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“Characterizing many-body systems by observing density fluctuations” Wolfgang KetterlePowerPoint Presentation

“Characterizing many-body systems by observing density fluctuations” Wolfgang Ketterle

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“Characterizing many-body systems by observing density fluctuations” Wolfgang Ketterle

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“Characterizing many-body systems by observing density fluctuations” Wolfgang Ketterle

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“Characterizing many-body systems by observing density fluctuations”

Wolfgang Ketterle

Massachusetts Institute of TechnologyMIT-Harvard Center for Ultracold Atoms

8/7/2010

QFS 2010 Satellite Workshop

Grenoble

Next challenge

Magnetic ordering - quantum magnetism

(ferromagnetism, antiferromagnetism, spin liquid, …)

Dominant entropy: spin entropy

Bosonic or fermionic Hubbard Hamiltonian

is equivalent to spin Hamiltonian (for localized particles)

Duan, Demler, Lukin (2003)

Magnetic Ground States

Z-Ferromagnet:

XY-Ferromagnet:

Antiferromagnet:

- Towards quantum magnetism
- Characterization of new quantum phases
- density fluctuations to determine compressibility, spin susceptibilityand temperature
- New cooling scheme
- spin gradient demagnetization cooling

Single site resolution in a 2D lattice across the superfluid to Mott insulator transition

Greiner labs (Harvard)

Science , 6/17/2010

Bloch group,Garching

preprint, June 2010

Not only the mean of the density distribution of ultracold gases

is relevant.

The fluctuations around the average can contain very useful

Information.

New methods to detect interesting new phases of matter

Density fluctuations

fluctuation-dissipation theorem

natomic density

Natom number in probe volume V

Tisothermal compressibility

Crossover or phase transitions, signature in T:

Mott insulator, band insulator are incompressible

Sub-shot noise counting of (small number of) bosons:

Raizen, Oberthaler, Chin, Greiner, Spreeuw, Bloch, Steinhauer

New methods to detect interesting new phases of matter

Density fluctuations

fluctuation-dissipation theorem

natomic density

Natom number in probe volume V

Tisothermal compressibility

- ideal classical gas

Poissonian fluctuations

- non-interacting Fermi gas

sub-Poissonian

Pauli suppressionof fluctuations

Spin fluctuations: relative density fluctuations

fluctuation-dissipation theorem

Mmagnetization –N)

Vprobe volume

spin susceptiblity

Crossover or phase transitions, signature in :

For a paired or antiferromagnetic system, ,

For a ferromagnetic system, diverges.

C. Sanner, E.J. Su, A. Keshet, R. Gommers, Y. Shin, W. Huang, and W. Ketterle: Phys. Rev. Lett. 105, 040402 (2010).

related work: Esslinger group, PRL 105, 040401 (2010).

- Expansion:
- magnifies spatial scale
- locally preserves Fermi-Dirac distribution with same T/TF
- same fluctuations as in situ

- Advantages:
- more spatial resolution elements than for in-trap imaging
- adjustment of optimum optical density through ballistic expansion
- no high magnification necessary

imprinted structure

in the atomic cloud

flat background (very good fringe cancellation)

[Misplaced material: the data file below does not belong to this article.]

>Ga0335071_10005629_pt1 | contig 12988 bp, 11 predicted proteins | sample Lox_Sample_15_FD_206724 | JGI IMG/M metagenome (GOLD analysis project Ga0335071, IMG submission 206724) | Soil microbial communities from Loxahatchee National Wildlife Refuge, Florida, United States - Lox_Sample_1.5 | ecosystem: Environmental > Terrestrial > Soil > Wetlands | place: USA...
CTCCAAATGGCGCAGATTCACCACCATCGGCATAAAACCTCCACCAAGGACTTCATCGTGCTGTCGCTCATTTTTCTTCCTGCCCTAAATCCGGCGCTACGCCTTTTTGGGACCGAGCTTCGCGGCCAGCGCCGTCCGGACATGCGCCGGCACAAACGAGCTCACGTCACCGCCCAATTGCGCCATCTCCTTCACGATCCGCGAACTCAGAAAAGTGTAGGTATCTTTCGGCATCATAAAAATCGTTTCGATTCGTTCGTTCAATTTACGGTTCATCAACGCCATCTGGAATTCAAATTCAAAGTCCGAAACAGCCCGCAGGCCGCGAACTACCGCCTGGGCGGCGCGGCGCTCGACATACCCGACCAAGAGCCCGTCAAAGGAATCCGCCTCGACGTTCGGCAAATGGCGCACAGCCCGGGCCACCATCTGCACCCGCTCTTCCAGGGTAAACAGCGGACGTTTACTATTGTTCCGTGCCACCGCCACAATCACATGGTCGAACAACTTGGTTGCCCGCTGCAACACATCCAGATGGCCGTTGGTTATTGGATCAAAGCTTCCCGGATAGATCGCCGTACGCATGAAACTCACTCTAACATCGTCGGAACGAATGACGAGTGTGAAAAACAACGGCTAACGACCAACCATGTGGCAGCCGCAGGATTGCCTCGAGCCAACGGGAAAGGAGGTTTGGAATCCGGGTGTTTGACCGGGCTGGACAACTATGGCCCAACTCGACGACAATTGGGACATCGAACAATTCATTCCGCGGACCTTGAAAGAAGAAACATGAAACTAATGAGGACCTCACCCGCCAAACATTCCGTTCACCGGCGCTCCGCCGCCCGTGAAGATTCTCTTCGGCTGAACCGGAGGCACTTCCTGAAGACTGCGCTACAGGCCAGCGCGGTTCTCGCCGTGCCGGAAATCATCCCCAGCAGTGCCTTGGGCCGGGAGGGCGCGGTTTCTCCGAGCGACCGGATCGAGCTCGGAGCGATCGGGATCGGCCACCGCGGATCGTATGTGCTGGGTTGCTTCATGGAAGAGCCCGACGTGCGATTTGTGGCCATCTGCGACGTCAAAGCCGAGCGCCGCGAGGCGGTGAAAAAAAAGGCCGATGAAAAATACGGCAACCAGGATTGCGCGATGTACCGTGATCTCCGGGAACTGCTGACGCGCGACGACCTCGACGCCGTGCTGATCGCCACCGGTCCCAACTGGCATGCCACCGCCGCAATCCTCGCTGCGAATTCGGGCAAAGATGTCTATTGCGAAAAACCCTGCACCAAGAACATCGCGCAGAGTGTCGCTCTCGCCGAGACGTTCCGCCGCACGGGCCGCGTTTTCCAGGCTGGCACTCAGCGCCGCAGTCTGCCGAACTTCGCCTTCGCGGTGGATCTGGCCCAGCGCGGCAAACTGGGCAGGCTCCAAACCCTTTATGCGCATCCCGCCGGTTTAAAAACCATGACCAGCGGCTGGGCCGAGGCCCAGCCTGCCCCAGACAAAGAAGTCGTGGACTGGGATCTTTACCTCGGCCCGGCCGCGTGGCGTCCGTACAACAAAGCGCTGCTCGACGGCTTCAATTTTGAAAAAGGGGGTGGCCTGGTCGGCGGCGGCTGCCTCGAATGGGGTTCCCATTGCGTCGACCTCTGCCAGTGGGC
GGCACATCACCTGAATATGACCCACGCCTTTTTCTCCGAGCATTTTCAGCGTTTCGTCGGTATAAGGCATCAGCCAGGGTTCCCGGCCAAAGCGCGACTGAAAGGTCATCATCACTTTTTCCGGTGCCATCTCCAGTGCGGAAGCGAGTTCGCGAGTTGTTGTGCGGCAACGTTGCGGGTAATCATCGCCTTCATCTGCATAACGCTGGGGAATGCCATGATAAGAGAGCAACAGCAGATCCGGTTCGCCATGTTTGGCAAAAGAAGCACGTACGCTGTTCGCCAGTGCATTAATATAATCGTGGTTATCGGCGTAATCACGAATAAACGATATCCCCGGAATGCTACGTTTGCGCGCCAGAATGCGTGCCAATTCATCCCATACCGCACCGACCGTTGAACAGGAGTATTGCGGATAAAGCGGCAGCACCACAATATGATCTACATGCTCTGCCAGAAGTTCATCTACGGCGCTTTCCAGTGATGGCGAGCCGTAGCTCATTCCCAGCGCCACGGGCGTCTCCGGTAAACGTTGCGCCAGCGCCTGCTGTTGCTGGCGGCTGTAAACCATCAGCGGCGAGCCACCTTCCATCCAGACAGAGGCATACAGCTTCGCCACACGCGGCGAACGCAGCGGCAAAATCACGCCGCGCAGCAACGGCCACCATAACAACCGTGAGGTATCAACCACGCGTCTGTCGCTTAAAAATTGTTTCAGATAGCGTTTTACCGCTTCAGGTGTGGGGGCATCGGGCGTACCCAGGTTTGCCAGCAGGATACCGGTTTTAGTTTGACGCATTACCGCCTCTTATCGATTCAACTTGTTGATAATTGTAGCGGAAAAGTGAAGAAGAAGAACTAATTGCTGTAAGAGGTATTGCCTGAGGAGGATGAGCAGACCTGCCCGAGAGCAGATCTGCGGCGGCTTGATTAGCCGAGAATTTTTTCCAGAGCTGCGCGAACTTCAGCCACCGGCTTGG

You want to scatter many photons to lower the photon shot noise, but ….

IMPRINT MECHANISMS

-Intensities close to the atomic saturation intensity

-Recoil induced detuning (Li-6: Doppler shift of 0.15 MHz for one photon momentum)

-Optical pumping into dark states

for the very light Li atoms, the recoil induced detuning is the

dominant nonlinear effect

6 photons/atom

transmission

optical density

noise

OD variance

variance for Poissonian statistics

variance due to photonshot noise

atom number variance

Noise thermometry

T/TF = 0.23 (1)

T/TF = 0.33 (2)

T/TF = 0.60 (2)

Shot noise

hot

cold

Counting N atoms m times:

Poissonian variance: N

Two standard deviations of the variance:

- “Pauli suppression” in Fermi gases
- two particle effects, at any temperature (but cold helps)
- Hanbury-Brown Twiss effect, antibunching
- electrons: Basel, Stanford 1999
- neutral atoms: Mainz (2006), Orsay (2007)

- two particle effects, at low temperature (but not degenerate)
- freezing out of collisions(when db<range of interactions):
- elastic collisions JILA (1997)
- clock shifts MIT (2003)
- many-body effects, requires T << TF
- freezing out of collisions (between two kinds of fermions)JILA (2001)
- suppression of density fluctuations
- MIT (2010)
- suppression of light scattering (requires EF>Erecoil)
- not yet observed

Suppression of light scattering in Fermi gases

so far not observed

For 20 years: Suggestions to observe suppression of light scattering (Helmerson, Pritchard, Anglin, Cirac, Zoller, Javanainen, Jin, Hulet, You, Lewenstein, Ketterle, Masalas, Gardiner, Minguzzi, Tosi)

But:

Light scattering d/dq S(q) is proportional to density fluctuations which have now been directly observed.

Note:

For our parameters, only scattering of light by small angles is suppressed. Total suppression is only 0.3 % - does not affect absorption imaging.

Noninteracting mixture

Paired mixture

<<

=

Using dispersion to measure relative density

|e>

=-3/2, =-1,0,1

|2>

=-1/2, =0

|1>

=-1/2, =1

Absorption imaging of dispersive speckle

Propagation after a phase grating:

a phase oscillation becomes an amplitude oscillation

Phase fluctuations lead to amplitude fluctuations after spatial propagation

0

527G 790G 915G

a<0

a>0

a=0

preliminary data

BEC II

Ultracold fermions:Latticedensity fluct.Christian Sanner

Aviv Keshet

Ed Su

WujieHuang

Jonathon Gillen

BEC III

Na-LiFerromagnetism

Caleb Christensen

Ye-ryoung Lee

Jae Choi

Tout Wang

Gregory Lau

D.E. Pritchard

BEC IV

Rb BEC in optical lattices

Patrick Medley

David Weld

Hiro Miyake

D.E. Pritchard

$$

NSF

ONRMURI-AFOSR

DARPA